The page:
Human body weight refers to a person’s mass or weight. Body weight is measured in kilograms, a measure of mass, throughout the world, although in some countries such as the United States it is measured in pounds, or as in the United Kingdom, stones and pounds. Most hospitals, even in the United States, now use kilograms for calculations, but use kilograms and pounds together for other purposes.
Strictly speaking, body weight is the measurement of weight without items located on the person. Practically though, body weight may be measured with clothes on, but without shoes or heavy accessories such as mobile phones and wallets, and using manual or digital weighing scales. Excess or reduced body weight is regarded as an indicator of determining a person’s health, with body volume measurement providing an extra dimension by calculating the distribution of body weight.
There are a number of methods to estimate weight in children for circumstances (such as emergencies) when actual weight cannot be measured. Most involve a parent or health care provider guessing the child’s weight through weight-estimation formulas. These formulas base their findings on the child’s age and tape-based systems of weight estimation. Of the many formulas that have been used for estimating body weight, some include the APLS formula, the Leffler formula, and Theron formula.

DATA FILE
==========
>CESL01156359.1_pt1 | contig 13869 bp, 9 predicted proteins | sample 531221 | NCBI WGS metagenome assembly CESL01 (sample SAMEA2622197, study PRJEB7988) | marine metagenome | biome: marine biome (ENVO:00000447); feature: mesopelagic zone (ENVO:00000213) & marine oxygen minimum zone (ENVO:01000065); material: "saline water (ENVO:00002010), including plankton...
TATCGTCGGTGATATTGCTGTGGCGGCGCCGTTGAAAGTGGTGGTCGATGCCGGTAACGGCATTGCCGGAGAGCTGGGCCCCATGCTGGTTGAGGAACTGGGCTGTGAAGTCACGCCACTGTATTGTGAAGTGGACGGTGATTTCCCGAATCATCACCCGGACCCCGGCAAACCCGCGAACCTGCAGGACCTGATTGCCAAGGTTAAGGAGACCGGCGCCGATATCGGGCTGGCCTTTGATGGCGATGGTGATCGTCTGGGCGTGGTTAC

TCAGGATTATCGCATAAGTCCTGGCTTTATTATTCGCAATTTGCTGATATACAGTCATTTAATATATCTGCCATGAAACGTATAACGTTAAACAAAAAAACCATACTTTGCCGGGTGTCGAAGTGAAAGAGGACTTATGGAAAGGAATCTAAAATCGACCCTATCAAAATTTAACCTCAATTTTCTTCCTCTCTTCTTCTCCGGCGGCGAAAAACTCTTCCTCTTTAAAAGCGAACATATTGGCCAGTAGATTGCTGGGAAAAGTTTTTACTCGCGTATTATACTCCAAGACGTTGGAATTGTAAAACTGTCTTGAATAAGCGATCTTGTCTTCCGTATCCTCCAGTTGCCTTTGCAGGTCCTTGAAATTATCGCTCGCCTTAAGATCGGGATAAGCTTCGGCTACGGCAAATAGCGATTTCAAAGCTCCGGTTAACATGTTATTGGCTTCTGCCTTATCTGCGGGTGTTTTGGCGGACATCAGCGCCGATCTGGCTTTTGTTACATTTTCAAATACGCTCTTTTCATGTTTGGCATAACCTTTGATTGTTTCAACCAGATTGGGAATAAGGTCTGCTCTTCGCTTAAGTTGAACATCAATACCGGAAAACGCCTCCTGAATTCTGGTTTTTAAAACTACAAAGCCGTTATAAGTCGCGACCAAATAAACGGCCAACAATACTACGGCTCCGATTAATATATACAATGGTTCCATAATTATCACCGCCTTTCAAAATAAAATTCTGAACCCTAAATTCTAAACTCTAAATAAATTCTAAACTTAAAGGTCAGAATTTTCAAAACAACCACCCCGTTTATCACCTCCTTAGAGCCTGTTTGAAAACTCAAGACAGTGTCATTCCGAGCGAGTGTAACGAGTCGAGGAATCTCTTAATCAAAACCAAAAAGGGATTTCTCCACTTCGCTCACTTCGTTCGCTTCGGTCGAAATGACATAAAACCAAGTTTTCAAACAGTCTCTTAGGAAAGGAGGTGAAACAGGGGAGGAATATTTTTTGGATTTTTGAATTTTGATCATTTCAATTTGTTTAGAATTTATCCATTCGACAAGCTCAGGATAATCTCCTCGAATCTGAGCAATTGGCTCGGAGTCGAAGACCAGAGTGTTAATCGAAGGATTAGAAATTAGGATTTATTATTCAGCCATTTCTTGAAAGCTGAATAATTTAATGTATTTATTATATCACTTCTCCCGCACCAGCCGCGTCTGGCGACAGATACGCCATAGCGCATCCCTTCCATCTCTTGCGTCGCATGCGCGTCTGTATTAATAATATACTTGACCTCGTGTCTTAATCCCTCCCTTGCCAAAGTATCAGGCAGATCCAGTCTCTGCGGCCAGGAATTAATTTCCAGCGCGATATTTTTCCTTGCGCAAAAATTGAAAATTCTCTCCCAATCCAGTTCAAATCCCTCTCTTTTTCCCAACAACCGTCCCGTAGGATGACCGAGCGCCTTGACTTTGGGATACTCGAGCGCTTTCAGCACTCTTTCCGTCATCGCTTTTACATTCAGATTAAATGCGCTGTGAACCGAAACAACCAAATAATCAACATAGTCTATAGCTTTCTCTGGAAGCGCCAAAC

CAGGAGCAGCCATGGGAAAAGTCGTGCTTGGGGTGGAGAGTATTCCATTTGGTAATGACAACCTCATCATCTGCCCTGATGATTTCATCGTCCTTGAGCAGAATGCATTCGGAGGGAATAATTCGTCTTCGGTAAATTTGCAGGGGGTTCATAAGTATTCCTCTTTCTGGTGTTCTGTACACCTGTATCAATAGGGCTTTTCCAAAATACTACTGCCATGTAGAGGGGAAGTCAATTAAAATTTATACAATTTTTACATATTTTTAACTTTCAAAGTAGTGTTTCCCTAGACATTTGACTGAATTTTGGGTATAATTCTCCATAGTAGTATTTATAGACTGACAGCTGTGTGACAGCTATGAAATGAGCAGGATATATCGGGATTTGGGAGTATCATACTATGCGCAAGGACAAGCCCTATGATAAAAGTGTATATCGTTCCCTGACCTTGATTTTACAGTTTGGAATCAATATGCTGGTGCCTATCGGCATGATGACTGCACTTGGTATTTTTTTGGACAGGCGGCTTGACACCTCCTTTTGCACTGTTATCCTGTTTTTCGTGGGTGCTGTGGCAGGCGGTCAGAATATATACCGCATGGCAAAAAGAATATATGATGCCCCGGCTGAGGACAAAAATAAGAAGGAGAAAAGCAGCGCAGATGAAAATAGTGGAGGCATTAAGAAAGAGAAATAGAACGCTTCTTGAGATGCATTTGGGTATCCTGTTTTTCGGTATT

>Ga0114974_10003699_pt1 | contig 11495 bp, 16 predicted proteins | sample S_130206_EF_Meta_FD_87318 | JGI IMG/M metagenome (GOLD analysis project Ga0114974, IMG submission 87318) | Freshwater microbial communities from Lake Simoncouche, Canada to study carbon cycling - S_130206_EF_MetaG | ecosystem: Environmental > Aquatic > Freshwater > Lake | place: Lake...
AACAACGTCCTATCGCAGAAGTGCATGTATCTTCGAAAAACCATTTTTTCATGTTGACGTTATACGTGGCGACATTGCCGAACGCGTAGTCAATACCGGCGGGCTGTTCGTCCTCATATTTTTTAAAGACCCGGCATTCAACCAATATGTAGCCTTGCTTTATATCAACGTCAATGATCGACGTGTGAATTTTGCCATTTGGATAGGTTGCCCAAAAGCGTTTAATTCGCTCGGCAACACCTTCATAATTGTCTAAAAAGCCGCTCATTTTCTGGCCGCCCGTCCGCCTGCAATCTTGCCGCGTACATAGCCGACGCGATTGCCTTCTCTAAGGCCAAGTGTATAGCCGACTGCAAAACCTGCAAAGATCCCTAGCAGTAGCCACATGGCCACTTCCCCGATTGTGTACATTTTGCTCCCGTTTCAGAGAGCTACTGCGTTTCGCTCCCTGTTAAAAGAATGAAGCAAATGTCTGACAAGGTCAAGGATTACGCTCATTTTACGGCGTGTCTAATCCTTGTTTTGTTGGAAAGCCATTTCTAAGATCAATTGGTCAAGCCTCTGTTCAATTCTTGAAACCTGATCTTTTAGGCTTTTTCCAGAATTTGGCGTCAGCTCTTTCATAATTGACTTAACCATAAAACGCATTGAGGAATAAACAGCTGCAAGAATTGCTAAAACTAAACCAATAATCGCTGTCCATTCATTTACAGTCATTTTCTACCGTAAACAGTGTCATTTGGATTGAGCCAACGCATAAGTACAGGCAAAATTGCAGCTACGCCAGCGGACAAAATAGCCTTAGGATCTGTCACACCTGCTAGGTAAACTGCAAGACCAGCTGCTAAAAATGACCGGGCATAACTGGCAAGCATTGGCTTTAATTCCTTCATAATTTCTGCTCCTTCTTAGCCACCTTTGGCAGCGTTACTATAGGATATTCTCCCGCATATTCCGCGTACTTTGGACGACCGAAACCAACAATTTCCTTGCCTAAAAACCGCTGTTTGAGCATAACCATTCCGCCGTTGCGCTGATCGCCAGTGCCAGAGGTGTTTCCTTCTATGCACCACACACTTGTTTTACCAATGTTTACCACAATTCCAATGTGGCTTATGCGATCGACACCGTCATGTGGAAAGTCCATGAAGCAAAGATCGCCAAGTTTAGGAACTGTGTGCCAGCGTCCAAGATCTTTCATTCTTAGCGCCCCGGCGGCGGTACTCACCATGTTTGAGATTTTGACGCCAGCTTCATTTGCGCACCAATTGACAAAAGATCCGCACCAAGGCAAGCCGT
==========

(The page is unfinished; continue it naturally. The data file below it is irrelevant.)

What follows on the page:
The most common estimation of IBW is by the Devine formula; other models exist and have been noted to give similar results. Other methods used in estimating the ideal body weight are body mass index and the Hamwi method. The IBW is not the perfect fat measurement as it does not show the fat or muscle percentage in one’s body.